Plug and process loads (PPLs) in commercial buildings account for almost 5% of U.S. primary energy consumption. Minimizing these loads is a primary challenge in the design and operation of an energy-efficient building. PPLs are not related to general lighting, heating, ventilation, cooling, and water heating, and typically do not provide comfort to the occupants. They use an increasingly large fraction of the building energy use pie because the number and variety of electrical devices have increased along with building system efficiency. Reducing PPLs is difficult because energy efficiency opportunities and the equipment needed to address PPL energy use in office spaces are poorly understood.
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This publication details the design, implementation strategies, and continuous performance monitoring of NREL's Research Support Facility data center.
This case study details the design and operations of the National Renewable Energy Laboratory (NREL) Research Support Facility data center and its contributions to energy efficiency.
Plug and process loads in commercial buildings account for 5% of U.S. primary energy consumption. Minimizing these loads is a primary challenge in the design and operation of an energy-efficient building.
7x7x7: Design Energy Water is an innovative program by the Division of the State Architect that encouraged California school districts to develop long-range master plans that reduce energy and water consumption on campuses and improve the quality of educational spaces. The State Architect engages seven architectural firms to develop seven conceptual case studies that reduce school energy and water consumption and result in better learning environments on seven different types of campuses (six K-12 schools and a community college). The seven campuses are representative of typical building types from different eras constructed across California’s varied climate zones. The purpose and primary goal of this program is to enable all existing K-14 facilities to be zero energy by 2030.
The Advanced Energy Retrofit Guide for K-12 Schools is one of five retrofit guides commissioned by the U.S. Department of Energy. By presenting general project planning guidance as well as more detailed descriptions and financial payback metrics for the most important and relevant energy efficiency measures, the guides provide a practical roadmap for effectively planning and implementing performance improvements in existing buildings. The K-12 Schools guide provides convenient and practical guidance for making cost-effective energy efficiency improvements in public, private, and parochial schools.
This brochure describes the USD 422 K-12 School in Greensburg, Kansas.
This paper documents the methodology developed to identify and reduce plug and process loads (PPLs) as part of NREL's Research Support Facility's (RSF) low energy design process. PPLs, including elevators, kitchen equipment in breakrooms, and office equipment in NREL’s previously occupied office spaces were examined to determine a baseline. This, along with research into the most energy-efficient products and practices, enabled the formulation of a reduction strategy that should yield a 47% reduction in PPLs. The building owner and the design team played equally important roles in developing and implementing opportunities to reduce PPLs. Based on the work done in the RSF, a generalized multistep process has been developed for application to other buildings.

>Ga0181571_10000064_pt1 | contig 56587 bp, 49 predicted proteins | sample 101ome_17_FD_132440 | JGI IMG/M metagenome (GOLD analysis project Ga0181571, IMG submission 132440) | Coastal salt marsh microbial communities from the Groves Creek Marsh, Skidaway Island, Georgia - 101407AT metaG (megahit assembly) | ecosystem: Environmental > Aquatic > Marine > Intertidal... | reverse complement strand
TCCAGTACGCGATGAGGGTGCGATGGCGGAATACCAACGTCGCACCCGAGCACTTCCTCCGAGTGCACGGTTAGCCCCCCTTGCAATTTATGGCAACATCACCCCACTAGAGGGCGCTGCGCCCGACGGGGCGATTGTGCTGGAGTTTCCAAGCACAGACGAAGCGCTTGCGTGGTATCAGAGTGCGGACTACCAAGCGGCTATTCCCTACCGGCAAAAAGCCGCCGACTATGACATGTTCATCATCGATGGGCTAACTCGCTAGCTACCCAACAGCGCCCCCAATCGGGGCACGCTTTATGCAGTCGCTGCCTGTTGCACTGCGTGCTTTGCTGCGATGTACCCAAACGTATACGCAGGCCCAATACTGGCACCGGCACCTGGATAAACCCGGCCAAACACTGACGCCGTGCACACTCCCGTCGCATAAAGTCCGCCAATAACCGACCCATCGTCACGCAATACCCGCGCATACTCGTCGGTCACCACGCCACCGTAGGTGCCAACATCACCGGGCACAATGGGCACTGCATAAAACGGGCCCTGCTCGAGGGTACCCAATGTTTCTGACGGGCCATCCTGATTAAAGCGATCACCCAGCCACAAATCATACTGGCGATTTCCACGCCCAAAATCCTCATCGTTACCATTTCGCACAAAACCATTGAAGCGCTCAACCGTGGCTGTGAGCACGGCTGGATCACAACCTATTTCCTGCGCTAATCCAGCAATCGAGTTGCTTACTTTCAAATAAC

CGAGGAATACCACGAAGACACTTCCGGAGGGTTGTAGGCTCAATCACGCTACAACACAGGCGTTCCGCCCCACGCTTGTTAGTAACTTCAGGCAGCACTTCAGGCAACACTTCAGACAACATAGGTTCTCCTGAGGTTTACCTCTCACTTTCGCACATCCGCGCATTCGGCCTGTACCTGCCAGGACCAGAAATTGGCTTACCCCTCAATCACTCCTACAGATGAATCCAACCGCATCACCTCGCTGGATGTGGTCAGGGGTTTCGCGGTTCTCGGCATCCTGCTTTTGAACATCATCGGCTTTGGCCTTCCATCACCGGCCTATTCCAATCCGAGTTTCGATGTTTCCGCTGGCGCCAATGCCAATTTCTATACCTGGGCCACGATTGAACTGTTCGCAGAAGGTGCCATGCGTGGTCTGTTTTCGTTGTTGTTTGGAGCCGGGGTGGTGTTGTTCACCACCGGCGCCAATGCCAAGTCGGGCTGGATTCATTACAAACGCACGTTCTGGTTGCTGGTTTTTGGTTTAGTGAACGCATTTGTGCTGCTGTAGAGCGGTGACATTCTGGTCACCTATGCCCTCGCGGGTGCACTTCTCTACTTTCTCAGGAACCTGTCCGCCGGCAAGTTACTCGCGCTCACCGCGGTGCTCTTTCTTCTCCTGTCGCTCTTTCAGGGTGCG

This case study presents the lessons learned from incorporating energy efficiency in the rebuilding and renovating of New Orleans K-12 schools after Hurricanes Katrina and Rita. The experiences of four new schools—Langston Hughes Elementary School, Andrew H. Wilson Elementary School (which was 50% new construction and 50% major renovation), L.B. Landry High School, and Lake Area High School—and one major renovation, Joseph A. Craig Elementary School—are described to help other school districts and design teams with their in-progress and future school building projects in hot-humid climates.
Miscellaneous electrical loads (MELs) are building loads that are not related to general lighting, heating, ventilation, cooling, and water heating, and typically do not provide comfort to the building occupants. MELs in commercial buildings account for almost 5% of U.S. primary energy consumption. On an individual building level, they account for approximately 25% of the total electrical load in a minimally code-compliant commercial building, and can exceed 50% in an ultra-high efficiency building such as the National Renewable Energy Laboratory's (NREL) Research Support Facility (RSF). Minimizing these loads is a primary challenge in the design and operation of an energy-efficient building. A complex array of technologies that measure and manage MELs has emerged in the marketplace. Some fall short of manufacturer performance claims, however. NREL has been actively engaged in developing an evaluation and selection process for MELs control, and is using this process to evaluate a range of technologies for active MELs management that will cap RSF plug loads. Using a control strategy to match plug load use to users' required job functions is a huge untapped potential for energy savings.